Faculty of Education, Social Sciences and Law

School of Law

Centre for Criminal Justice Studies Annual Lecture 2010: 'The Spirit Level: Why Equality is Better For Everyone'

17 June 2010 | 5.30pm | Conference
Clothworkers Centenary Concert Hall, University of Leeds

Kate Pickett is Professor of Epidemiology at the University of York and a National Institute for Health Research Career Scientist. She studied physical anthropology at Cambridge, nutritional sciences at Cornell and epidemiology at Berkeley before spending four years as an Assistant Professor at the University of Chicago. Kate co-wrote 'The Spirit Level' with Richard Wilkinson and is a co-founder of The Equality Trust.

Societies which tend to do well on a variety of measures of social, physical and psychological well-being tend to do well on all of them. The key is the amount of inequality in each society. The more unequal a society is, the more ill health and social problems it has. Inequality has always been regarded as divisive and socially corrosive. The data show that even small differences in the amount of inequality matter. Material inequality serves as a determinant of the scale and importance of social stratification. It increases status insecurity and competition and the prevalence of all the problems associated with relative deprivation. Particularly important are effects mediated by social status, friendship and early childhood experience.

However, although the amount of inequality has its greatest effect on rates of problems among the poor, its influence extends to almost all income groups: too much inequality reduces levels of well-being among the vast majority of the population. In this lecture, Professor Pickett will relate issues of inequality to questions of trust, social capital, crime and punishment.

Abstract:

Comparing life expectancy, mental health, levels of violence, teenage birth rates, drug abuse, child wellbeing, obesity rates, levels of trust, the educational performance of school children, or the strength of community life among rich countries, it is clear that societies which tend to do well on one of these measures tend to do well on all of them, and the ones which do badly, do badly on all of them. What accounts for the difference? The key is the amount of inequality in each society. The picture is consistent whether we compare rich countries or the 50 states of the USA. The more unequal a society is, the more ill health and social problems it has.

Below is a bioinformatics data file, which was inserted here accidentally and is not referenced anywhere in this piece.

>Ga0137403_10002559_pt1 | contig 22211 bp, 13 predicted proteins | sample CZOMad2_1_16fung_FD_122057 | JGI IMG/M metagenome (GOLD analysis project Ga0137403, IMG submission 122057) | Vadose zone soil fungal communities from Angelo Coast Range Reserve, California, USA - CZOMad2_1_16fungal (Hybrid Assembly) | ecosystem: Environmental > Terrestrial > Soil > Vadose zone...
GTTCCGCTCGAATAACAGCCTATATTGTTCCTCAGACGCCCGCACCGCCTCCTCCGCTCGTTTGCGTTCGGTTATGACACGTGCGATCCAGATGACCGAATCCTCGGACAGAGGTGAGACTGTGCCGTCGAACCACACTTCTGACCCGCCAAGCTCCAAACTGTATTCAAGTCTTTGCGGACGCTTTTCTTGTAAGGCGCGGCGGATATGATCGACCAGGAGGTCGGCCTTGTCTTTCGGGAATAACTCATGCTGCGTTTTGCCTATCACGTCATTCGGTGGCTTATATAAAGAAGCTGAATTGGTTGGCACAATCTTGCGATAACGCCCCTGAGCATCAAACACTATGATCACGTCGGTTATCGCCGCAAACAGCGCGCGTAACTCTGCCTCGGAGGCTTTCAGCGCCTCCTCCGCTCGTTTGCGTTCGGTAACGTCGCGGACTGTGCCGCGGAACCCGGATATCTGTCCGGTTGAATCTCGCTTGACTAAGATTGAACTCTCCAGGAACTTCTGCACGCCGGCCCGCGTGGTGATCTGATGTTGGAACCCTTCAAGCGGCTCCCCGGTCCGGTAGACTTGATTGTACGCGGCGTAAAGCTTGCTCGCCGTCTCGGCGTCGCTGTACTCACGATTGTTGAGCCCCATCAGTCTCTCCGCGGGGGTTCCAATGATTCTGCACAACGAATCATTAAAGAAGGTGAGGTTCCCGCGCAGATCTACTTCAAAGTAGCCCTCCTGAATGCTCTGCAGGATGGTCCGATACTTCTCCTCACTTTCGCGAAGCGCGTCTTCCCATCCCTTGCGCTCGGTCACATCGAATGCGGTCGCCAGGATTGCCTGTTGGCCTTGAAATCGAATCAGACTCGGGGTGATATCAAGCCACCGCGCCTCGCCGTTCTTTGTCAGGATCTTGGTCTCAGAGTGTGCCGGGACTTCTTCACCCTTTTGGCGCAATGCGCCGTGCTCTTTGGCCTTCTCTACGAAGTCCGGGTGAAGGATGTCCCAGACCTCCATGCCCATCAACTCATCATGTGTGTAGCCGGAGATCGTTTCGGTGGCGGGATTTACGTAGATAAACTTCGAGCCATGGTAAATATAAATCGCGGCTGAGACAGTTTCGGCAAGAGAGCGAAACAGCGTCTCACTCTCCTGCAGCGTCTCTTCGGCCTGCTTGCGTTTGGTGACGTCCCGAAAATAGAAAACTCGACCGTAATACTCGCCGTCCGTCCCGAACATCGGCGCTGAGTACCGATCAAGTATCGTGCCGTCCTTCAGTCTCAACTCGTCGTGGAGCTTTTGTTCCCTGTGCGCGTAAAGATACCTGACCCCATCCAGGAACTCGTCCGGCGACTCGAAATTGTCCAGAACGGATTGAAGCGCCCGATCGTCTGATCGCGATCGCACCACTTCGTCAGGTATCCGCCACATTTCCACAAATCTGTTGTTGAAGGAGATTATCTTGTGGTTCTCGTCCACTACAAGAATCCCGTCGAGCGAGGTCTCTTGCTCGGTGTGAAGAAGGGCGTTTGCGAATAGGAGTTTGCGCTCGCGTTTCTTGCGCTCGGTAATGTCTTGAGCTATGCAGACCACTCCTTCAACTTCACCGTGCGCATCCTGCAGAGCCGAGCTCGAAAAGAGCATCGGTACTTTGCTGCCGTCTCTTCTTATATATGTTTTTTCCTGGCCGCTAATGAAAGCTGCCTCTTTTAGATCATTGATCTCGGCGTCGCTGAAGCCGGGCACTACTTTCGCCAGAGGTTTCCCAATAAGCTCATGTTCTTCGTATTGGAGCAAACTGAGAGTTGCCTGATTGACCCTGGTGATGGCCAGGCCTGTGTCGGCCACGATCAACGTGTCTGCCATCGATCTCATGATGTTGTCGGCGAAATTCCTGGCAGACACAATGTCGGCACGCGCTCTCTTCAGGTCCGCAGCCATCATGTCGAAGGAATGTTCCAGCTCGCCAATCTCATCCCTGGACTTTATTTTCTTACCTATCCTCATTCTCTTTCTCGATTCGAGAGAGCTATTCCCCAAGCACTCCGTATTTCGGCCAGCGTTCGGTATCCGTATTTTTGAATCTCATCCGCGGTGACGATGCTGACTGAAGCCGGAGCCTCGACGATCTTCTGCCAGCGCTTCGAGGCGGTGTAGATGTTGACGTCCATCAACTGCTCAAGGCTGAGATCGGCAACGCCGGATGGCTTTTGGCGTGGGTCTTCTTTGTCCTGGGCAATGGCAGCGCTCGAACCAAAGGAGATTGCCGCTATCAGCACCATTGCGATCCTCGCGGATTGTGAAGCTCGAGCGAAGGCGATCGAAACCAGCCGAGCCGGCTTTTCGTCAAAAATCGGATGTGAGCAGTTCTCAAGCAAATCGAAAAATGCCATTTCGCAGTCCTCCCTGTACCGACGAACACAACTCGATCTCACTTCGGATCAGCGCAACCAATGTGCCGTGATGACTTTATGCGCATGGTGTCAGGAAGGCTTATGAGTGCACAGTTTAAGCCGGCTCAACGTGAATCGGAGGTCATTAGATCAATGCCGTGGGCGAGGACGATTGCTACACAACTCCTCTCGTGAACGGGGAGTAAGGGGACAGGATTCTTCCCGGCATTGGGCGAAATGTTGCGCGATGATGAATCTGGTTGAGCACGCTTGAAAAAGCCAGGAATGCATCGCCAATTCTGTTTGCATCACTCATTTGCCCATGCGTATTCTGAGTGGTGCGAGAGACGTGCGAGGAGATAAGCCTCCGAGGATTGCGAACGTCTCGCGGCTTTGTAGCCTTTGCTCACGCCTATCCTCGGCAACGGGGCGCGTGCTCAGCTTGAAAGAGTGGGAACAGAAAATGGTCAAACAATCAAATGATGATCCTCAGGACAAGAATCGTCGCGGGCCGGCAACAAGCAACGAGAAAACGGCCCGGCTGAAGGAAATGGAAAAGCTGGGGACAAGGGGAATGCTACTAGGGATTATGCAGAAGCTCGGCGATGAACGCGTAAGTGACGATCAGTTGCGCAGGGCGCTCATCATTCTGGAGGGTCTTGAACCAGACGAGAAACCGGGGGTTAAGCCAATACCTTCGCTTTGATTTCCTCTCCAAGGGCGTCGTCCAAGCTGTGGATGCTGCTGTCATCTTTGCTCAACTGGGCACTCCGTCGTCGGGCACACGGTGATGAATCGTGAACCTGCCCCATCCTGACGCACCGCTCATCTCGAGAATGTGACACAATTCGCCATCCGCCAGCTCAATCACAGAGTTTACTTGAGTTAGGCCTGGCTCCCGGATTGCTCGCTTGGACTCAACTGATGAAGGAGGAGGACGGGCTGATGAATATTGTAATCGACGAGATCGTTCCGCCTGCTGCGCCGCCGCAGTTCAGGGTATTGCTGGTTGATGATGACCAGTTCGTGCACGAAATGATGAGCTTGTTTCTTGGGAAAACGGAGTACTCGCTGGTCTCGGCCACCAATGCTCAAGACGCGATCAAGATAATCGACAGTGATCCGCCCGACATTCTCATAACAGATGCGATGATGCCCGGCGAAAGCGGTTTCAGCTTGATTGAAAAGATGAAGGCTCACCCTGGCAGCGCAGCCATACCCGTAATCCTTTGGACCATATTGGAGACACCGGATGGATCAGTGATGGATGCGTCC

Inequality has always been regarded as divisive and socially corrosive. The data show that even small differences in the amount of inequality matter. Material inequality serves as a determinant of the scale and importance of social stratification. It increases status insecurity and competition and the prevalence of all the problems associated with relative deprivation. Particularly important are effects mediated by social status, friendship and early childhood experience. However, although the amount of inequality has its greatest effect on rates of problems among the poor, its influence extends to almost all income groups: too much inequality reduces levels of well-being among the vast majority of the population.

The Annual Lecture will be Chaired by Professor Adam Crawford, Director of the Centre for Criminal Justice Studies.

Professor Susanne Karstedt will offer a brief comment and response on the implications for the comparative study of crime, criminal justice and punishment. Susanne Karstedt is Professor of Criminology at the Centre for Criminal Justice Studies in the School of Law, University of Leeds.

The Annual Lecture will be followed by a drinks reception.

 

Location Details

Clothworkers Centenary Concert Hall
University of Leeds
Leeds
LS2 9JT

 

Clothworkers Centenary Concert Hall is number 75 on the Campus Map.

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